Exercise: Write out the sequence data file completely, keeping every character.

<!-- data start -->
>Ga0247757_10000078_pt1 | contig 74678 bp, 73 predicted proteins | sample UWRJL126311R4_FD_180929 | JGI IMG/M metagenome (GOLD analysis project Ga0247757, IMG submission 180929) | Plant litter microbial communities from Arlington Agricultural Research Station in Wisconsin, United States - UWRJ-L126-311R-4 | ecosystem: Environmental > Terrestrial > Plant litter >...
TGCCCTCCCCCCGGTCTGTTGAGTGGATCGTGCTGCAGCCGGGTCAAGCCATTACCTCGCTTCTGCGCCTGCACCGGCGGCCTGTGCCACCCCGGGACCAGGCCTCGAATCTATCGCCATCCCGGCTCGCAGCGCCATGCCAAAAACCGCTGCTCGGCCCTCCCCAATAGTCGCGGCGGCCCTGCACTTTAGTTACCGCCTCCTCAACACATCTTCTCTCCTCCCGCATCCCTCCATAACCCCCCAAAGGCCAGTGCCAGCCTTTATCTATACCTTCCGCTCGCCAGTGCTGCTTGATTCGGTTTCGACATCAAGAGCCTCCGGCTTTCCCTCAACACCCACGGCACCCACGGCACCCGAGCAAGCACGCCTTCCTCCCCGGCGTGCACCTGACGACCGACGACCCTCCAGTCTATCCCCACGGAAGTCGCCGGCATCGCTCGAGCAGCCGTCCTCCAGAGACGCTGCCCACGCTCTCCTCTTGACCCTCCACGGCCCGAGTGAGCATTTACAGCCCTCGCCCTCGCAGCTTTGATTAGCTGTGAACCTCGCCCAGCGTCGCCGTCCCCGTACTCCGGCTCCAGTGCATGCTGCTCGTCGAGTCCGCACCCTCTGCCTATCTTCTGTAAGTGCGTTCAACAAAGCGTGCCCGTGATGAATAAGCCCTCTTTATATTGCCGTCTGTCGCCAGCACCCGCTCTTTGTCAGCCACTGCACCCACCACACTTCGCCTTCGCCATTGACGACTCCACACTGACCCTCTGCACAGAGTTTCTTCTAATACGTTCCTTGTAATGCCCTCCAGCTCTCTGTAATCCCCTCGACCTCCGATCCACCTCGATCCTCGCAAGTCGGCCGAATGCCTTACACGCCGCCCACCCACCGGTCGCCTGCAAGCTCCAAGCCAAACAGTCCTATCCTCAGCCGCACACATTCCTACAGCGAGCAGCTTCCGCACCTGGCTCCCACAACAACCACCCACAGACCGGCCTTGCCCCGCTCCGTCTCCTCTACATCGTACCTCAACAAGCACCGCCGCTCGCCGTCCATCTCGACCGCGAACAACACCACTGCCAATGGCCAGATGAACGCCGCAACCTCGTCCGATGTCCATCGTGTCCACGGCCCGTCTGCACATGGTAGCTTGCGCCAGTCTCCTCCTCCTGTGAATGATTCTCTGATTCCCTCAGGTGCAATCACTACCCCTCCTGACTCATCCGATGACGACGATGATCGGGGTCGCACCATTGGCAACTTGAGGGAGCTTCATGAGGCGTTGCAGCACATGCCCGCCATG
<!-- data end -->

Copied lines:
>Ga0247757_10000078_pt1 | contig 74678 bp, 73 predicted proteins | sample UWRJL126311R4_FD_180929 | JGI IMG/M metagenome (GOLD analysis project Ga0247757, IMG submission 180929) | Plant litter microbial communities from Arlington Agricultural Research Station in Wisconsin, United States - UWRJ-L126-311R-4 | ecosystem: Environmental > Terrestrial > Plant litter >...
TGCCCTCCCCCCGGTCTGTTGAGTGGATCGTGCTGCAGCCGGGTCAAGCCATTACCTCGCTTCTGCGCCTGCACCGGCGGCCTGTGCCACCCCGGGACCAGGCCTCGAATCTATCGCCATCCCGGCTCGCAGCGCCATGCCAAAAACCGCTGCTCGGCCCTCCCCAATAGTCGCGGCGGCCCTGCACTTTAGTTACCGCCTCCTCAACACATCTTCTCTCCTCCCGCATCCCTCCATAACCCCCCAAAGGCCAGTGCCAGCCTTTATCTATACCTTCCGCTCGCCAGTGCTGCTTGATTCGGTTTCGACATCAAGAGCCTCCGGCTTTCCCTCAACACCCACGGCACCCACGGCACCCGAGCAAGCACGCCTTCCTCCCCGGCGTGCACCTGACGACCGACGACCCTCCAGTCTATCCCCACGGAAGTCGCCGGCATCGCTCGAGCAGCCGTCCTCCAGAGACGCTGCCCACGCTCTCCTCTTGACCCTCCACGGCCCGAGTGAGCATTTACAGCCCTCGCCCTCGCAGCTTTGATTAGCTGTGAACCTCGCCCAGCGTCGCCGTCCCCGTACTCCGGCTCCAGTGCATGCTGCTCGTCGAGTCCGCACCCTCTGCCTATCTTCTGTAAGTGCGTTCAACAAAGCGTGCCCGTGATGAATAAGCCCTCTTTATATTGCCGTCTGTCGCCAGCACCCGCTCTTTGTCAGCCACTGCACCCACCACACTTCGCCTTCGCCATTGACGACTCCACACTGACCCTCTGCACAGAGTTTCTTCTAATACGTTCCTTGTAATGCCCTCCAGCTCTCTGTAATCCCCTCGACCTCCGATCCACCTCGATCCTCGCAAGTCGGCCGAATGCCTTACACGCCGCCCACCCACCGGTCGCCTGCAAGCTCCAAGCCAAACAGTCCTATCCTCAGCCGCACACATTCCTACAGCGAGCAGCTTCCGCACCTGGCTCCCACAACAACCACCCACAGACCGGCCTTGCCCCGCTCCGTCTCCTCTACATCGTACCTCAACAAGCACCGCCGCTCGCCGTCCATCTCGACCGCGAACAACACCACTGCCAATGGCCAGATGAACGCCGCAACCTCGTCCGATGTCCATCGTGTCCACGGCCCGTCTGCACATGGTAGCTTGCGCCAGTCTCCTCCTCCTGTGAATGATTCTCTGATTCCCTCAGGTGCAATCACTACCCCTCCTGACTCATCCGATGACGACGATGATCGGGGTCGCACCATTGGCAACTTGAGGGAGCTTCATGAGGCGTTGCAGCACATGCCCGCCATG